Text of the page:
As a first-generation Chinese-American kid, I've always had to deal with the bullshit idea that your ethnicity and your nationality must be the same. It is an idea which I have only ever seen paired with racism--maybe not open and hostile racism, but racism from even well-meaning folks is harmful. In the current political climate the hostile kind is growing increasingly likely.

Such an attitude was, in fact, taken up by the Orban supporters we heard from. One speaker on the "migrant crisis" said that integration and immigration are issues that are better taken up by the "Germans, who are more used to mixing with Asians and Muslims" [sic] (yes, actually [sic]). One of our group questioned him on this point, asking if he really had such little faith in the Hungarian people to welcome people who are not ethnically Hungarian. Admittedly, Hungary is pretty ethnically homogeneous--but this guy taking it as a given that Hungarians could not integrate with people who are different.

This leads to a question of leadership. What does a leader do, if not unite people behind a vision? Sometimes that vision is grotesque--Hitler is the obvious example, but pick any of the recent politicians who spew hate and intolerance--but it does not have to be. Yet something that the critics we heard from all said was that the current wave of right-wing extremism has been exacerbated by the failure of the political left to offer a compelling competing vision. Austria's traditional centrist parties, which have ruled either separately or in coalition since the end of WWII, aren't even going to make it to the second round of presidential elections. Where is the center, where is the left?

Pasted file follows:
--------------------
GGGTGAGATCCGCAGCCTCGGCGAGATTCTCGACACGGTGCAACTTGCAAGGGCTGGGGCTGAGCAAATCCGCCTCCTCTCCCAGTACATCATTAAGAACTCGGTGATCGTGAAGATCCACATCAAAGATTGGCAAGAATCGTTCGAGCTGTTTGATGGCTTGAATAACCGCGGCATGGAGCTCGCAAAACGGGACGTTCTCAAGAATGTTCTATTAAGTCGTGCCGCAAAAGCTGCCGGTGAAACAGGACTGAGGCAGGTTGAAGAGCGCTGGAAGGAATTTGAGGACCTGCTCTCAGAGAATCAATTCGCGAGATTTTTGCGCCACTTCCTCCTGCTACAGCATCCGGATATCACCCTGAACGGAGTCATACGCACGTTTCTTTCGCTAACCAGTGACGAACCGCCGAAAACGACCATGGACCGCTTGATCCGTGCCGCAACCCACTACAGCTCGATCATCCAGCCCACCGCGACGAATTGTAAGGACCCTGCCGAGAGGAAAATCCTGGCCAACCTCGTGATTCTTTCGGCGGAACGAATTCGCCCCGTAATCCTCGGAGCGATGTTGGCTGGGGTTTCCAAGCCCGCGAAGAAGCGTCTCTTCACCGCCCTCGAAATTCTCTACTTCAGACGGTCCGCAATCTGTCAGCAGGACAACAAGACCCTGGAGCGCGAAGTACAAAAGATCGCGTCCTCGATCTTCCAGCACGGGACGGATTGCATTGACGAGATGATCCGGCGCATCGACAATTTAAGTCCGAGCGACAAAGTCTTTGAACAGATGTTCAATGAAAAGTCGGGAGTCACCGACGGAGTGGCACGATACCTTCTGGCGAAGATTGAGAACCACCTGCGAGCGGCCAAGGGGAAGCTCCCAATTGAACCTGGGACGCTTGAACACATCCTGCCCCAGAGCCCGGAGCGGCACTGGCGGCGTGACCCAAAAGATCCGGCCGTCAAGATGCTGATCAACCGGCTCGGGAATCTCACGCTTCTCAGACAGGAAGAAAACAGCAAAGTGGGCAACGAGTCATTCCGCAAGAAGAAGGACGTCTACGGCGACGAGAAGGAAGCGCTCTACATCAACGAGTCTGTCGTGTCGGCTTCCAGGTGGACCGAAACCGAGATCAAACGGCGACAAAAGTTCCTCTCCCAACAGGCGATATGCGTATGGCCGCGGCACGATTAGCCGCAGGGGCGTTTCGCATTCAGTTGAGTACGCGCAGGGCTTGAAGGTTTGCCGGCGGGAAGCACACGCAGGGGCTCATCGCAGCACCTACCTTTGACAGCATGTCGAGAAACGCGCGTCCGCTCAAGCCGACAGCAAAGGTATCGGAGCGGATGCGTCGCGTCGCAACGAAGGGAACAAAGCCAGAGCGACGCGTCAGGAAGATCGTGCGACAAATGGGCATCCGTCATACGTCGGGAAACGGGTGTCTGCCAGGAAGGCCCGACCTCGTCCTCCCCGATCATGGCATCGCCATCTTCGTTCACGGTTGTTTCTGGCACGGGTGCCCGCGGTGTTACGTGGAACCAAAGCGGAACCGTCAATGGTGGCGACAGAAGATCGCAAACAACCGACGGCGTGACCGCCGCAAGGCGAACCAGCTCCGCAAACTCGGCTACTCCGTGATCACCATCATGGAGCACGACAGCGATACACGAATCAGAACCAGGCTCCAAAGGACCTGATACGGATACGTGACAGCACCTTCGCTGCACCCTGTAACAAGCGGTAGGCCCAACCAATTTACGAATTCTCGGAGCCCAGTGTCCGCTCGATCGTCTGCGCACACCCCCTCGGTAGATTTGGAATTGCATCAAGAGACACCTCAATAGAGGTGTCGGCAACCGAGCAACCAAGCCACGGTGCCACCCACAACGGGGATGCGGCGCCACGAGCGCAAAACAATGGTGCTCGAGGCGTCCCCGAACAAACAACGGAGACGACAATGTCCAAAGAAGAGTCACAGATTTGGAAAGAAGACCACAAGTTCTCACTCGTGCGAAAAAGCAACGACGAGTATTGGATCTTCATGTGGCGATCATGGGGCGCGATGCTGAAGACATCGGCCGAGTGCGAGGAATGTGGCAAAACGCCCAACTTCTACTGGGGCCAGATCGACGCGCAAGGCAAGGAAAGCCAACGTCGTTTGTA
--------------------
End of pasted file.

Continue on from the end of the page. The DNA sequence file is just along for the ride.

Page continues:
A lot of people are flocking to these right-wing parties and movements because of dissatisfaction with the existing order. So saith this TU-Dresden survey of Pegida participants (link is in German but mostly graphs, so only a few words to translate). If these people are just out-and-out bigots, then (in my mind) catering to them is a step that only the craven would resort to, but if they are normal people whose economic and social fears are being manipulated into hatred, who could be convinced to see opportunities where now there is only uncertainty--what have the ruling parties of the past been doing?